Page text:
PUBLISHED : Sunday, 06 October, 1996, 12:00am
UPDATED : Sunday, 06 October, 1996, 12:00am

I appreciated David Wallen's article headlined, 'Questions of faith' (Sunday Morning Post, September 22), on the debate over the value of religious belief versus scientific inquiry.

Basically, he was saying that there are different kinds of truth and all are needed.

Unfortunately, many are misinformed about the progress of this debate, including some of the scientists which he quoted.

Contrary to their assertion that science has made belief in God superfluous, just the opposite is occurring.

Many non-theistic researchers are making statements such as George Greenstein's in The Symbiotic Universe (1988): 'As we survey all the evidence, the thought insistently arises that some supernatural agency - or rather, Agency, - must be involved. Is it possible that suddenly, without intending to, we have stumbled upon scientific proof of the existence of a Supreme Being? Was it God who stepped in and so providentially crafted the cosmos for our benefit?' George Smoot, project leader for the COBE experiment (Cosmic Background Explorer) has stated, 'What we found is evidence for the birth of the universe. It's like looking at God.' There are definite theological implications to be drawn from recent scientific observations. The fact that the universe is billions of years old, not quadrillions or infinitely old, implies that religious and philosophical systems depending on infinite age have no foundation in reality.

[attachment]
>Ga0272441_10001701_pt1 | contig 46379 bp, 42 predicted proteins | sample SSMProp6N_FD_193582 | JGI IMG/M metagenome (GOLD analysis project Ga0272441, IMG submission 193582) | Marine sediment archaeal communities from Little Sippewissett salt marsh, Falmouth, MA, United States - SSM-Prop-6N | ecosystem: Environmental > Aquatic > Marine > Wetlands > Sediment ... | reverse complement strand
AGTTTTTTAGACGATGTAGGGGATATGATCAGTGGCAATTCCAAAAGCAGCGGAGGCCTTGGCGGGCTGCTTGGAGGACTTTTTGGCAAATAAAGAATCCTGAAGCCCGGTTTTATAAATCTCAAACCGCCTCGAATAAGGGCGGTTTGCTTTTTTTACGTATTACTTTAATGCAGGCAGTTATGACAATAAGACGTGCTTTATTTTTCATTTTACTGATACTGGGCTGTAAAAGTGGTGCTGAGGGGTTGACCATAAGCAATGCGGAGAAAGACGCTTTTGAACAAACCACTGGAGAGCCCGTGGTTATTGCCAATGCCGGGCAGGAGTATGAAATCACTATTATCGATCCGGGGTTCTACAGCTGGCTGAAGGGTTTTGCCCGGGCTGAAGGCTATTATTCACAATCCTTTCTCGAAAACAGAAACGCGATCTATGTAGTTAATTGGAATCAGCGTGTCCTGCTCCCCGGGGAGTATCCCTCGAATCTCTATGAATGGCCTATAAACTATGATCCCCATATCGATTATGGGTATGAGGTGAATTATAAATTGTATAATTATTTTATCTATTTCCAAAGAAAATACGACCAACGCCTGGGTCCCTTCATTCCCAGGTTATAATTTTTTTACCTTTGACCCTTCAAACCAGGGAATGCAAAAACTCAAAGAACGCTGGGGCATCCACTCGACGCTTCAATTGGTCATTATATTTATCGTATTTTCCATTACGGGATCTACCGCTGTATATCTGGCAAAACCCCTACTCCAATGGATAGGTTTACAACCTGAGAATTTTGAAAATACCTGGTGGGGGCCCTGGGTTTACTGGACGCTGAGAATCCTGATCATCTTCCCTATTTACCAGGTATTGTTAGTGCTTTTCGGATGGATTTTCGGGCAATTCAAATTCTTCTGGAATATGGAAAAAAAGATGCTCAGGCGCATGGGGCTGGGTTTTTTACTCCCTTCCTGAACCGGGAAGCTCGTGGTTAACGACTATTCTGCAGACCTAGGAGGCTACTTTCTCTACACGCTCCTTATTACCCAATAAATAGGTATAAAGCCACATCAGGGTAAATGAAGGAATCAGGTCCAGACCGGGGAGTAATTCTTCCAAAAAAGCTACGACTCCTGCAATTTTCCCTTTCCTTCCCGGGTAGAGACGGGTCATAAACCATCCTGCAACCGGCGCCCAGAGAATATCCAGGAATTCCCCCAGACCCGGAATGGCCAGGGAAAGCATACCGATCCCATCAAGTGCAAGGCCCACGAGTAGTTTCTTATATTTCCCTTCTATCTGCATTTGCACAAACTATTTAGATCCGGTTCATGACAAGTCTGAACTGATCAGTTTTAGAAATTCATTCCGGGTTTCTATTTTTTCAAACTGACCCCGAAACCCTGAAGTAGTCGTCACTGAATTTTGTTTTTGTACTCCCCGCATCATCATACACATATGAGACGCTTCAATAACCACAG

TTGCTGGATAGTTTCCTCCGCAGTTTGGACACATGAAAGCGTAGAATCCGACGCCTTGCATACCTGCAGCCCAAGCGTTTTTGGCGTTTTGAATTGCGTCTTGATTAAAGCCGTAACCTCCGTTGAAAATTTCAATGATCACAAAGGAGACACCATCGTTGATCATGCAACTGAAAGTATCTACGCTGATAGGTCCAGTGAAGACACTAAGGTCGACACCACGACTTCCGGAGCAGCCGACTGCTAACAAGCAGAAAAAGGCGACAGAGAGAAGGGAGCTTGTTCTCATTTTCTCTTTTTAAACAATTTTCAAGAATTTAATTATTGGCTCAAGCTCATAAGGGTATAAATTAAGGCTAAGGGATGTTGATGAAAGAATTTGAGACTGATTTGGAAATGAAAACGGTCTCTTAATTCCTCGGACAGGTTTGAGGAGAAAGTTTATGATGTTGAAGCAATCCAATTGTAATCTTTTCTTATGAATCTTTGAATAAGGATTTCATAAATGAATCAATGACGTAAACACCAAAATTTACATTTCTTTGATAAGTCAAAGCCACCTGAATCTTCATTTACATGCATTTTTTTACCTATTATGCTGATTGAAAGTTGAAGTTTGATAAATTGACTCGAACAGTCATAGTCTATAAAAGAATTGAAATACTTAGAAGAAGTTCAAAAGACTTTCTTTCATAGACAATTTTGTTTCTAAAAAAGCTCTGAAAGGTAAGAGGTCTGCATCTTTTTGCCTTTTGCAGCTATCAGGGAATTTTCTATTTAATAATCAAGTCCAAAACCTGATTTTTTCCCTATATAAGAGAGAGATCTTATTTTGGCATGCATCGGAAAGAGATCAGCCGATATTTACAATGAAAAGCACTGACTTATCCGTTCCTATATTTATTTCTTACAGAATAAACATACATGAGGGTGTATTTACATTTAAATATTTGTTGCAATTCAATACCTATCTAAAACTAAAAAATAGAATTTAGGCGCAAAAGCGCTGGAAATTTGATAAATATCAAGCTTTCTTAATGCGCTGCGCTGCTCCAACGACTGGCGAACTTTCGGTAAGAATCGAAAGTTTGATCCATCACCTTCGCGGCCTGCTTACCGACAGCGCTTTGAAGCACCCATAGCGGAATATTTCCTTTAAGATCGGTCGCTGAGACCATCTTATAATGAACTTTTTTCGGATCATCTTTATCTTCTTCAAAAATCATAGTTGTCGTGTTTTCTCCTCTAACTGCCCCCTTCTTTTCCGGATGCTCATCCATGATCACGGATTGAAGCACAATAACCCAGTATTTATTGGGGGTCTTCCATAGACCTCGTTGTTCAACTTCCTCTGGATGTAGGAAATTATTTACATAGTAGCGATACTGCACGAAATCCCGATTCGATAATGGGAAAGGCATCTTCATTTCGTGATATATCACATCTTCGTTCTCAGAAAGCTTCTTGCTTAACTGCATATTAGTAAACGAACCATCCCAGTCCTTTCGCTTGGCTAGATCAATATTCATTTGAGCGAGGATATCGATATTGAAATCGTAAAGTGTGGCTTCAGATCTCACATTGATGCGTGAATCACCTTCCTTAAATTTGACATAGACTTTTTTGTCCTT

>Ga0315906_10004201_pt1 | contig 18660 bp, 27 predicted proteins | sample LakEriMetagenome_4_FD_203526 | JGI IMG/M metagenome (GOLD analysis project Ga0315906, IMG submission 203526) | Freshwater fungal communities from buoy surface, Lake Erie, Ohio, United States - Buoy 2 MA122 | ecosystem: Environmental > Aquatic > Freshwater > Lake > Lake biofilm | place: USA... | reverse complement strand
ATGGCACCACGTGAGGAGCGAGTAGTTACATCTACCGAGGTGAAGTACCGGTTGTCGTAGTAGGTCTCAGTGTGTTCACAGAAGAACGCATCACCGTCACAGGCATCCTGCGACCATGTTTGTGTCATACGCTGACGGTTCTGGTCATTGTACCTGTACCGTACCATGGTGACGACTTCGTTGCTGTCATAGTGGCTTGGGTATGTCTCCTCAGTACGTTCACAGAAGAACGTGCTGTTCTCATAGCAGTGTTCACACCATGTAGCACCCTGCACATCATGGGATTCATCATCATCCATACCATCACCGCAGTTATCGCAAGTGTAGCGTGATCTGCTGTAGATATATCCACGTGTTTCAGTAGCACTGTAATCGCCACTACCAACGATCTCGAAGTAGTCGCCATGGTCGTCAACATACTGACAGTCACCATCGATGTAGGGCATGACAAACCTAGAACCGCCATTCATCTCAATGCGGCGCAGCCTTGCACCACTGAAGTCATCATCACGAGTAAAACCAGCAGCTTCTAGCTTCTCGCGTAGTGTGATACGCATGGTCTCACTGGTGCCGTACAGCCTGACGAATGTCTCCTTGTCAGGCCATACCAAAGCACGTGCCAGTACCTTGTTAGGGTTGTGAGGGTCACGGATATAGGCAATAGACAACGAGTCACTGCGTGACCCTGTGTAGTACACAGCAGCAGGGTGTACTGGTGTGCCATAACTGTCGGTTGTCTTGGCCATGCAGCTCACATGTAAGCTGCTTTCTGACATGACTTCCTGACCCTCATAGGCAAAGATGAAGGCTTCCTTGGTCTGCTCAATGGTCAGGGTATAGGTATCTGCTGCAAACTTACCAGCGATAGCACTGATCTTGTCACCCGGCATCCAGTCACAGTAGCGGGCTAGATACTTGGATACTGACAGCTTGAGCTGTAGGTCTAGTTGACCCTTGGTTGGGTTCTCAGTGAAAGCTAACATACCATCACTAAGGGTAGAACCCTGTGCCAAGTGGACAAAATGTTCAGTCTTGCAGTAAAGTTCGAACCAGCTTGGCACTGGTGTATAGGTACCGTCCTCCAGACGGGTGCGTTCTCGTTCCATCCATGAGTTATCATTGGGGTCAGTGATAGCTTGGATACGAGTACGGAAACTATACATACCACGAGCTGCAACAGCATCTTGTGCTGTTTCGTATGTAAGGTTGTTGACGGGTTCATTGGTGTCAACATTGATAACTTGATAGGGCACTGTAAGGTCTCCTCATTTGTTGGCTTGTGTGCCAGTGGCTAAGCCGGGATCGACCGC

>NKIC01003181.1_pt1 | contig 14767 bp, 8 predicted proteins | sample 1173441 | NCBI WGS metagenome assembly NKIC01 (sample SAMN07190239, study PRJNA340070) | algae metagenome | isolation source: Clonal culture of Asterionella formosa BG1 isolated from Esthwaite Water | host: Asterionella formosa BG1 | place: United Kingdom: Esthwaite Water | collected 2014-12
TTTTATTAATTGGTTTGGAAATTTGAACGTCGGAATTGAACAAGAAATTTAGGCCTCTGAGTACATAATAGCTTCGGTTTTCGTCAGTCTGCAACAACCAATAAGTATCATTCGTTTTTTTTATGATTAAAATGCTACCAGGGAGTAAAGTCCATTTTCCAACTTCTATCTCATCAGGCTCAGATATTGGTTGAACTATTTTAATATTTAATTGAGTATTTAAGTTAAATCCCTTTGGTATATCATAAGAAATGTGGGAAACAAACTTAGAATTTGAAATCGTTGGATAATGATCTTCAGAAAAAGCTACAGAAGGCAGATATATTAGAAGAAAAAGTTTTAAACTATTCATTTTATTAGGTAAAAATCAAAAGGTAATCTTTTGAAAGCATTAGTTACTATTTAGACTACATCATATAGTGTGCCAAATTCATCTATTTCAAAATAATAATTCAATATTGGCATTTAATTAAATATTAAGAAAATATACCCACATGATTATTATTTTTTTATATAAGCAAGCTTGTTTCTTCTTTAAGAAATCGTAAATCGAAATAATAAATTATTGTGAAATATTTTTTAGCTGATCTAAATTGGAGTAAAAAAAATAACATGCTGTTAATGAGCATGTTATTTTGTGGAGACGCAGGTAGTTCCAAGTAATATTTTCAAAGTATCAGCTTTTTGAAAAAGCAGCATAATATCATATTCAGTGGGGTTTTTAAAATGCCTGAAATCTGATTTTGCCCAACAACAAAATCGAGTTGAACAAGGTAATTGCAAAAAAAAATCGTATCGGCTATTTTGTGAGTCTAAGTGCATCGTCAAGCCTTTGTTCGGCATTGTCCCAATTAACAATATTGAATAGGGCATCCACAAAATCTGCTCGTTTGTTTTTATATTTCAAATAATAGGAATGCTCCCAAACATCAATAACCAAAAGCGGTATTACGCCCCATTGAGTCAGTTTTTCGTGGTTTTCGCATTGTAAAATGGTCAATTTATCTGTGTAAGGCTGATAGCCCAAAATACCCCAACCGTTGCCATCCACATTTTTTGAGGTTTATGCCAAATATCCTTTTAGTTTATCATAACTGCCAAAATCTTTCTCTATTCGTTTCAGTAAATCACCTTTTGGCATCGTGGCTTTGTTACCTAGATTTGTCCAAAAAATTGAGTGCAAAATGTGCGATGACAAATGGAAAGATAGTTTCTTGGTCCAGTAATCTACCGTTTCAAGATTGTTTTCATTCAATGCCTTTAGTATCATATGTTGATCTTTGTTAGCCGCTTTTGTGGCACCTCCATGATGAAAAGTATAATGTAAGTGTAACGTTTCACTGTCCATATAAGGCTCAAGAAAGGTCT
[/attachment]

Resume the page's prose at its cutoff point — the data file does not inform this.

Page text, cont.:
Since the universe can be traced back to a single origin of matter, energy, time and space, the cause of the universe must have existed and created independently of those dimensions.

Our galaxy and solar system exhibit more than 60 characteristics that require fine-tuning for their very existence and for the existence of life. Theologically, this implies a Creator who brought the universe into existence that is personal, intelligent, powerful and caring.

Scientific naturalists who try to preclude any discussion of theological significance make their own 'religious leap of faith' when they accept outdated Darwinian evolution as fact. Essentially they say, 'We are here, therefore, it must be true.' Such naturalists also avoid discussion of the ethical consequences of their philosophy which Mr Wallen pointed out has no moral base.

It is a deterministic view of man that denies our free will and humanity.

We have certainly seen the tragic results of such thinking in the Soviet Union and China, whose governments decreed atheism to be the law of the land. Now they are scrambling to make moral education a priority.

Rather than trying to make religion and science separate realms, both disciplines need to talk about what is true and how each can contribute to the overall knowledge of the other.

An organisation dedicated to facilitating this integration is Reasons to Believe, PO Box 5978, Pasadena, CA, 91117, USA. Web site address: